Sunday, June 23, 2019
Chaos in the Outback
This is my second entry in the Blizzard of Oz Blogathon hosted by Me
Earlier in this blogathon I intimated that my first entry, Strictly Ballroom, was not really, in general, my type of movie. Many of you may already know this, but for those of you new to the blog I'll map out what IS my type of movie.
Science fiction. Cars. Explosions. Guns. Chaos. To wit, the average "man cave" movie.
The Road Warrior was one of the first movies I saw in the theater after I turned the age of consent and could go to any damn movie I wanted to without my parents' permission. I really had no idea what to expect. Although it is a sequel to Mad Max, a 1979 Australian film directed by George Miller, it was promoted initially as an independent feature. Meaning I had no knowledge of the first movie when I went to see The Road Warrior, and it wasn't even promoted as Mad Max 2, at least not in the United States.
It was also my introduction to Mel Gibson. His star had yet to rise in the U.S. (that would come later), but he had been around for a few years. Credit could probably be given to George Miller for his "discovery", however. And after The Road Warrior, he never had to look back.
The first Mad Max film never really went into detail about the background for the society that surrounds Max Rockatansky (Mel Gibson), although this brief synopsis should help: Max is a policeman in a world where chaos has pretty much taken over and gangs rule the road. A gang that Max tangles with ends up killing his family and Max ditches his policeman status and goes on a revenge rampage.
By the time of The Road Warrior some time has passed. (I estimate maybe a year or so). At the beginning of the movie the narrator tells a little more of the background of how the world that Max currently lives in came to be. It was a world war initiated by two great powers (and although they never state which powers, it doesn't take a PhD to infer the culprits). Now the road is ruled by various gangs who are out in search of the elusive commodity, gasoline, to power their cars and motorcycles.
The Road Warrior (1981): (aka Mad Max 2)
Max (Mel Gibson) is a loner who roams the Outback with his dog.
He is assaulted by a gang, intent on taking his vehicle and whatever gasoline he has. But max has other ideas. Wez (Vernon Wells) and his gang come away empty as Max outmaneuvers and out guns them.
Farther down the road Max stumbles upon an apparently abandoned gyrocopter. Intent on raiding the vehicle for gas for his own car he is captured by the Gyro Captain (Bruce Spence). But Max quickly turns the tables on the Gyro Captain and takes him prisoner. In an effort to save his own skin, the Captain tells max of an enclave just up the road where he can get "all the gas you want."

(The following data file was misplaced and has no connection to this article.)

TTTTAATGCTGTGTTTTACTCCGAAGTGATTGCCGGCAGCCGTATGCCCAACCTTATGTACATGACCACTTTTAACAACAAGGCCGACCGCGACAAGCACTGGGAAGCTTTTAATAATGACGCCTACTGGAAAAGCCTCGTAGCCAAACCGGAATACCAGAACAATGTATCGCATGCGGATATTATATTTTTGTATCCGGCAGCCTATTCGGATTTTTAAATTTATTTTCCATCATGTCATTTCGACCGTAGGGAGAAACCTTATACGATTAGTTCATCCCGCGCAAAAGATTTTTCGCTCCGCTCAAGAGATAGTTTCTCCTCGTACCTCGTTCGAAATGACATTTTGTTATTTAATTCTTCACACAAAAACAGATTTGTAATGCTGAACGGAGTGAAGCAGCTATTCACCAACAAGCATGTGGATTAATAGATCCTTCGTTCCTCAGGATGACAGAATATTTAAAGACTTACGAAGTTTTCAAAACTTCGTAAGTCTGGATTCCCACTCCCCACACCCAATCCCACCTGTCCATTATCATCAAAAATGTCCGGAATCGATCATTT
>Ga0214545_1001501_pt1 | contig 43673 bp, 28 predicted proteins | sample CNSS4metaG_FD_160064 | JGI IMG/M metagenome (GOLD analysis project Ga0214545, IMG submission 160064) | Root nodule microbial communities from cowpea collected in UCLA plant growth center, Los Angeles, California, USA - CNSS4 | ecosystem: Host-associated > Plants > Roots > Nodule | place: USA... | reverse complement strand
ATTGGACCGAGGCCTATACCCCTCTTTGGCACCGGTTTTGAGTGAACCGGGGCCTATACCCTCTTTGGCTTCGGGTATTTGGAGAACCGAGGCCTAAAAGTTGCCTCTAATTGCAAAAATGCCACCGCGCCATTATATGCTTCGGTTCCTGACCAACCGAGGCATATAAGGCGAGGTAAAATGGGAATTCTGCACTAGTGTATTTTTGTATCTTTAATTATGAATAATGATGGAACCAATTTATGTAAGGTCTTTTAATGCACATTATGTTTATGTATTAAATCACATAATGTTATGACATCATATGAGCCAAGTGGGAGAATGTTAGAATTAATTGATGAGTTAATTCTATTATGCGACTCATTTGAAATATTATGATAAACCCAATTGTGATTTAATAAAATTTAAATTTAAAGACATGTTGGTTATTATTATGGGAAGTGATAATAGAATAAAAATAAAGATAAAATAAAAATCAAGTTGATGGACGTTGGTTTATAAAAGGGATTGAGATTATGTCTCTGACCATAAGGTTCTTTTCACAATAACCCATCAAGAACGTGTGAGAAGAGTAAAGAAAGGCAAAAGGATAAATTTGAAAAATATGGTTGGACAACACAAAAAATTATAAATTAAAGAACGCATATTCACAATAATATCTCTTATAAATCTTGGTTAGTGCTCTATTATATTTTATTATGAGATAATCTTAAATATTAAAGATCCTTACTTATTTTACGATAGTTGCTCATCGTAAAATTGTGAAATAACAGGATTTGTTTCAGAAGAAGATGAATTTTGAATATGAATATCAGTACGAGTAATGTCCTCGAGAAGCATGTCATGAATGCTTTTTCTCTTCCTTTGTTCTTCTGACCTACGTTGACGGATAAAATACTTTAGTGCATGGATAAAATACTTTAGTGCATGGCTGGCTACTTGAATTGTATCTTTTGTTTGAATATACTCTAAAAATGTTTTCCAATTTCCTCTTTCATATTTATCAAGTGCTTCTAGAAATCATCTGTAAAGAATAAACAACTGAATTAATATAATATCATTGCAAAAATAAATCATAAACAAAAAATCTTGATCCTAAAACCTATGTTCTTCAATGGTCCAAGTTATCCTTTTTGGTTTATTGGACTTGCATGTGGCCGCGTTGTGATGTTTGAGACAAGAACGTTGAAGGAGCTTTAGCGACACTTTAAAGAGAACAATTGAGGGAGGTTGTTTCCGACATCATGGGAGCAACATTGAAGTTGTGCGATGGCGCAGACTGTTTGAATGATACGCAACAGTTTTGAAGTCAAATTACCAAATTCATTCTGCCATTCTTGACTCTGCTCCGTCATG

Upon arriving at the enclave, Max and the Captain discover the enclave surrounded by a gang intent on taking the gasoline for their own purposes. As Max and the Captain watch from afar, two separate vehicles leave the compound, but are immediately surrounded by the gang. The gang is being run by a character called the Humungus (Kjell Nillson), whose right hand man is our old friend Wez from the earlier assault on Max.
After the gang leaves the victims, Max approaches one of the vehicles and finds one man still alive. Assured by the man that if Max takes him back to the compound he can have as much gas as he can carry. Unfortunately the man dies upon arrival, and the leader of the compound, Pappagallo (Mike Preston, who looks, to me, quite a bit like a rather well-worn Peter O'Toole...) tells Max that his "deal" died with the dead man. Not only that, but he takes Max prisoner.
As the gang continues their assault outside the compound, Humungus addresses the besieged people, claiming that if they surrender the entire supply of gas within the compound he will allow them to leave. Of course, no one believes him. Max then tells Pappagallo of an abandoned rig he saw just down the road that he promises he can bring to them in exchange for the gas that he originally wanted.
With the help of the Captain, who apparently must be desperate for companionship after the way Max has been treating him, they end up getting the rig to the compound. Although Pappagallo pleads with Max to drive the rig and gas out into the Outback, max claims that his part of the bargain is over and leaves. But he is attacked by the gang and his car is wrecked. And a couple of would-be gang thieves are killed as the car explodes taking the precious gas within with them. Max, severely wounded but still alive, manages to crawl back to the compound where he finally agrees to drive the rig to safety.
I just realized I completely forgot about one of the secondary characters in the flick, a boy only referred to in the credits as The Feral Kid (Emil Minty). A wild child in the extreme, and a deadly shot with a boomerang, the Kid bonds with Max and tries to tag along with him. And it is revealed at the end of the movie that the Kid, now grown, is our humble narrator. (As a side note: Minty only appeared in three movies, all as a kid. According to wikipedia he went to school and studied to be a jeweler and now resides in Sydney in the capacity of a jeweler.)
Australian films of this type rival Hong Kong action flicks for sheer chaos and destruction. An excellent documentary I saw a few months ago, Not Quite Hollywood: The Wild Untold Story of Ozploitation! (which, by the way was the inspiration for creating this blogathon) tells the riveting story of how Oz became the rival for sheer action on film. Some of the films in the documentary I am actively seeking for future entries on The Midnite Drive-In.
Well folks time to power up the Plymouth and head home. Hope I manage to avoid the road gangs. Drive safely folks.